Life can present some surprises. About 10 years ago, Fuchsia became a cult album on the net, totally unknown to me. Mojo magazine ran a story, and an Italian label contacted me about a re-issue. A Melbourne film company did a short doco on the story. I tried writing in the same vein, and soon a new album was written, which received great reviews. A young Swedish band, Me and My Kites (a song title from Fuchsia I), contacted me. They’d grown up on Fuchsia music and had recorded one of my old songs. They asked me to sing on it, released it through a European label, and last July I toured UK, Holland and Scandinavia with them. Between gigs with the Australian Fuchsia band, I went back to Europe in July this year, having been invited to play at a couple of festivals in Denmark and Sweden. And I continue to work regularly with Dave Warner from the Suburbs. Life just could not be better!

Fuchsia II: From Psychedelia to a Distant Place (2013)

Fuchsia II: From Psychedelia to a Distant Place (2013)

And now, over to Tony again for his 3, 3 and 3 responses…

3 things I love about what I do

1. The satisfaction of taking a blank sheet of paper and creating something you, and hopefully others, see artistic value in. Fascination with the creative process, in both personal and universal terms, and in my case, with ideas which appear meaningless, coming from the subconscious, and are then forged into some meaning through the conscious thought process. Meaningless lyrics slowly metamorphosing into a song with purpose. And it’s interesting, going back on half-finished works from years ago, and finding all those years of experience have given you skills you never realised you had, to complete these abandoned works, sometimes with surprisingly good results.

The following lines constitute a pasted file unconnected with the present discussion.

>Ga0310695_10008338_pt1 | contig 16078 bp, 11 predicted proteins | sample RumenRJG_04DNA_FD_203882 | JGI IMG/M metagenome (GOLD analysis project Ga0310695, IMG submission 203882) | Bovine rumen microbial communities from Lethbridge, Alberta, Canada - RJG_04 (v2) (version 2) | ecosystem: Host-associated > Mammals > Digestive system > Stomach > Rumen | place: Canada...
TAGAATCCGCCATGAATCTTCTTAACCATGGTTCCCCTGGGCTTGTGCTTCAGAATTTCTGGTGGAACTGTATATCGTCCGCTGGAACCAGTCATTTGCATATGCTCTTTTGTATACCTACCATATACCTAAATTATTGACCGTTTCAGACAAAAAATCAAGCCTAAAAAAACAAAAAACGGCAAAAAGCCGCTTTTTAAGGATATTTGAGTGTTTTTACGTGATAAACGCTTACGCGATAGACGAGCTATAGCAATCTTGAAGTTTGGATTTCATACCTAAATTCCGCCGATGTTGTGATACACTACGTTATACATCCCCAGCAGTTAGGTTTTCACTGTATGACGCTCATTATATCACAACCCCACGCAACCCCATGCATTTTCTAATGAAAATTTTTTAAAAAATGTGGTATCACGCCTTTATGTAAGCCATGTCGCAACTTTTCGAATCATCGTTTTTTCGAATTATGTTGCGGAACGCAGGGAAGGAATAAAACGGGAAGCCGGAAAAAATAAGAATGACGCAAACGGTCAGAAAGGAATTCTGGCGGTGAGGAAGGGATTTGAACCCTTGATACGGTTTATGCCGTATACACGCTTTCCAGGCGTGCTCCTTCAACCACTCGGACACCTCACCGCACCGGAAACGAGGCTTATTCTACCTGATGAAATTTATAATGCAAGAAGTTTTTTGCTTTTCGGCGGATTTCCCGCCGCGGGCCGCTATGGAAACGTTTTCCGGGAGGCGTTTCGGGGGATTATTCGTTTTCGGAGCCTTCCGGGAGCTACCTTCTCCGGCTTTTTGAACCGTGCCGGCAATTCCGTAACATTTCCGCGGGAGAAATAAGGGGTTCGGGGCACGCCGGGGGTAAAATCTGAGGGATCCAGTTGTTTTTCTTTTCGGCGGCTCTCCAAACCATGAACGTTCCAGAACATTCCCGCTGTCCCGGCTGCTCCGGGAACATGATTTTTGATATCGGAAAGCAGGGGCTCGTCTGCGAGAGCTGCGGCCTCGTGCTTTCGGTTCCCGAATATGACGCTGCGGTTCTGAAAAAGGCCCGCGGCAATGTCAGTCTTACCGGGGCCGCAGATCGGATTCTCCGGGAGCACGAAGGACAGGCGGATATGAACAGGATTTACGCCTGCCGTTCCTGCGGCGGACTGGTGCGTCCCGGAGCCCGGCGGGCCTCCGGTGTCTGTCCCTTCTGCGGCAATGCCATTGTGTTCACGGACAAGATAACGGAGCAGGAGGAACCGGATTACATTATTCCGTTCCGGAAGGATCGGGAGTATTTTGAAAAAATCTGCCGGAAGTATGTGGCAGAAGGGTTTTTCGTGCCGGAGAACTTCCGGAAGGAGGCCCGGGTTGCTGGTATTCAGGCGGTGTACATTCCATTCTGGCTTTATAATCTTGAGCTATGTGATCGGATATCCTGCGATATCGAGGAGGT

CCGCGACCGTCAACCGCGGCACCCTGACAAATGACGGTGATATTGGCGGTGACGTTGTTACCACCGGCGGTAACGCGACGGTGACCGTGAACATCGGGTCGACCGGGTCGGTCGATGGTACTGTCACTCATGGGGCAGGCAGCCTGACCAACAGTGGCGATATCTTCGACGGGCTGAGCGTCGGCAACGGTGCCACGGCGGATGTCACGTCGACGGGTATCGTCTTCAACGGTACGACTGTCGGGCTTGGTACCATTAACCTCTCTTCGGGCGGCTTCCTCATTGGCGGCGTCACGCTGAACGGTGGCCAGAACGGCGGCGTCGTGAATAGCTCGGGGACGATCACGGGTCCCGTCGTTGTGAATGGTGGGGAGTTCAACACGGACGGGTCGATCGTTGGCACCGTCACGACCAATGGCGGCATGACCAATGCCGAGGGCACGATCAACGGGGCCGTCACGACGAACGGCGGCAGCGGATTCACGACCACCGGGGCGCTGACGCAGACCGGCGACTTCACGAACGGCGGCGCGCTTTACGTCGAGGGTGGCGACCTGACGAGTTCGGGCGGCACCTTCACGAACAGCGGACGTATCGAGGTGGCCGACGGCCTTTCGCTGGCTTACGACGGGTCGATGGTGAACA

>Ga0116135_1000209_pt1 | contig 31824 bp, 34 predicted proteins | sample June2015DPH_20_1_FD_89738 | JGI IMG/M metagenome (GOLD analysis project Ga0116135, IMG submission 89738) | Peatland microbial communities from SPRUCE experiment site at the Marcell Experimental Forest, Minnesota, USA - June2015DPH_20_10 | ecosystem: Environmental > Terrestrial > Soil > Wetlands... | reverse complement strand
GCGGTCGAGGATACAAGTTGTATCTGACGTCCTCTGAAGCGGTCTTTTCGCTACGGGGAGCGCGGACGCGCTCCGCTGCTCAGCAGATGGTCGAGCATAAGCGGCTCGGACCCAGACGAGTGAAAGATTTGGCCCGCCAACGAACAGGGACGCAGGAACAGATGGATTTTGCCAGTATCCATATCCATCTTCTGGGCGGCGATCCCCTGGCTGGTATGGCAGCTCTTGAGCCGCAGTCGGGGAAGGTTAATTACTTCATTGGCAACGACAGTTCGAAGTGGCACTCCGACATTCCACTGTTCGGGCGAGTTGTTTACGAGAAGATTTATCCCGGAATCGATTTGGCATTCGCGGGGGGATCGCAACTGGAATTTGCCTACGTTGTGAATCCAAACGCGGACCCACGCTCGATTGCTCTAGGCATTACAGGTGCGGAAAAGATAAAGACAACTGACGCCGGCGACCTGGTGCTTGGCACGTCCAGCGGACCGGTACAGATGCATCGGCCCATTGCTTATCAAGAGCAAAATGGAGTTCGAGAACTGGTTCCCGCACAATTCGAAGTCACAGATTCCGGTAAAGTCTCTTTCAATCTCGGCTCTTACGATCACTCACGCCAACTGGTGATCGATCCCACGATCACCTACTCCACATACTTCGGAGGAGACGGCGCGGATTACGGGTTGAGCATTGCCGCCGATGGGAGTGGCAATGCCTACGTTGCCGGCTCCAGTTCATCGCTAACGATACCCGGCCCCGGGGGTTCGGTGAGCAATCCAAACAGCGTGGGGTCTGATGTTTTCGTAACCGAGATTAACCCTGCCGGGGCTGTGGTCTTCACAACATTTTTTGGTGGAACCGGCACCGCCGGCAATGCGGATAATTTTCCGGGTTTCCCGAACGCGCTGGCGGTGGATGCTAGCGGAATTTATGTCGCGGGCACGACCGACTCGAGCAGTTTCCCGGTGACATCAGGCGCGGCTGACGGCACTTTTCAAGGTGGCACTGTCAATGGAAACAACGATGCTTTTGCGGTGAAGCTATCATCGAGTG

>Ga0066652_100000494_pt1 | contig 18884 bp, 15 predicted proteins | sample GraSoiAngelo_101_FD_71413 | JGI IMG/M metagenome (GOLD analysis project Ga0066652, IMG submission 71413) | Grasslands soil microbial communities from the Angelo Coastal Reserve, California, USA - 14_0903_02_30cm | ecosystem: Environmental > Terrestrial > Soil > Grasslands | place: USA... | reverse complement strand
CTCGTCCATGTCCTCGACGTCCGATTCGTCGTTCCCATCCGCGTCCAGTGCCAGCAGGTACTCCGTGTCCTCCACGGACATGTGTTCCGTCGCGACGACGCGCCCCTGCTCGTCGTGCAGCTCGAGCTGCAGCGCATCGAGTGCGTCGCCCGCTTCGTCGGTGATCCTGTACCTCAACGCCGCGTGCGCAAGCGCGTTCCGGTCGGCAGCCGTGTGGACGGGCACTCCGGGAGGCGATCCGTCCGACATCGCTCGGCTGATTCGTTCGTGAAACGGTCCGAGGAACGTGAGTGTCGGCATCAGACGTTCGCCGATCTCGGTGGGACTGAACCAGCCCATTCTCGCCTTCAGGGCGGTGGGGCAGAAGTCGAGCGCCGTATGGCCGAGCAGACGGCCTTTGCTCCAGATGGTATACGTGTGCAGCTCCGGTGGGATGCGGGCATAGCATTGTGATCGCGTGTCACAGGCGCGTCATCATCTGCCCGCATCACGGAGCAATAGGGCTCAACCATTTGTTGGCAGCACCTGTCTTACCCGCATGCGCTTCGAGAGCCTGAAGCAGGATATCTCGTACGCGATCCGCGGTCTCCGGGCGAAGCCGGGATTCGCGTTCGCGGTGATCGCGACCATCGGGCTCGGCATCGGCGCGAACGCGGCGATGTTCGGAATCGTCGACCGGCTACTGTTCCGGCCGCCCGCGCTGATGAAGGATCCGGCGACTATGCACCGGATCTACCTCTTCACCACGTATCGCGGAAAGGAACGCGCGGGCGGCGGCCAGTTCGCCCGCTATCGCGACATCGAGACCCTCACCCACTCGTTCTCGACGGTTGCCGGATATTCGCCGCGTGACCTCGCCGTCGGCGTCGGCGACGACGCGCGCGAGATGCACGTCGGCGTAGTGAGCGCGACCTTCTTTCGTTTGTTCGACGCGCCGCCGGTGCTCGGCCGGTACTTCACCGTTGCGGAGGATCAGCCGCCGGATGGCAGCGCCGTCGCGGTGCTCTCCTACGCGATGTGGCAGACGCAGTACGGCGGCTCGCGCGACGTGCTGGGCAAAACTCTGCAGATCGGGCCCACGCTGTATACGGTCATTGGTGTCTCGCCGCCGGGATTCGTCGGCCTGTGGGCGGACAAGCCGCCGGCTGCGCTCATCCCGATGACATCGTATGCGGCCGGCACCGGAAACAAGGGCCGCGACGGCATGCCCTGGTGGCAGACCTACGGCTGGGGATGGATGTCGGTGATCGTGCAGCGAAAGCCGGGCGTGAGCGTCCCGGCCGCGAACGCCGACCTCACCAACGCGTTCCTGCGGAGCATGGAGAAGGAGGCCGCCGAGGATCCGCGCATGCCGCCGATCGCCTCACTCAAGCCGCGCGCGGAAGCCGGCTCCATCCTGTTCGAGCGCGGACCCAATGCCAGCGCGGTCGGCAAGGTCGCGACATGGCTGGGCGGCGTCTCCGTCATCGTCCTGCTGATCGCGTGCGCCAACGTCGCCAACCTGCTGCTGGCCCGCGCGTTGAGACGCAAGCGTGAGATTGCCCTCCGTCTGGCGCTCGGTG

2. Meeting and working with wonderful people who become part of your music world. As we grow older we have less baggage, less to prove, and music takes on a really fun aspect, as well as a quality to it (I like to think!). I get contacted by people from all over the world, telling me how much those idiosyncratic little songs I wrote all those years ago mean to them. Some of these people I have a drink with when they visit Sydney.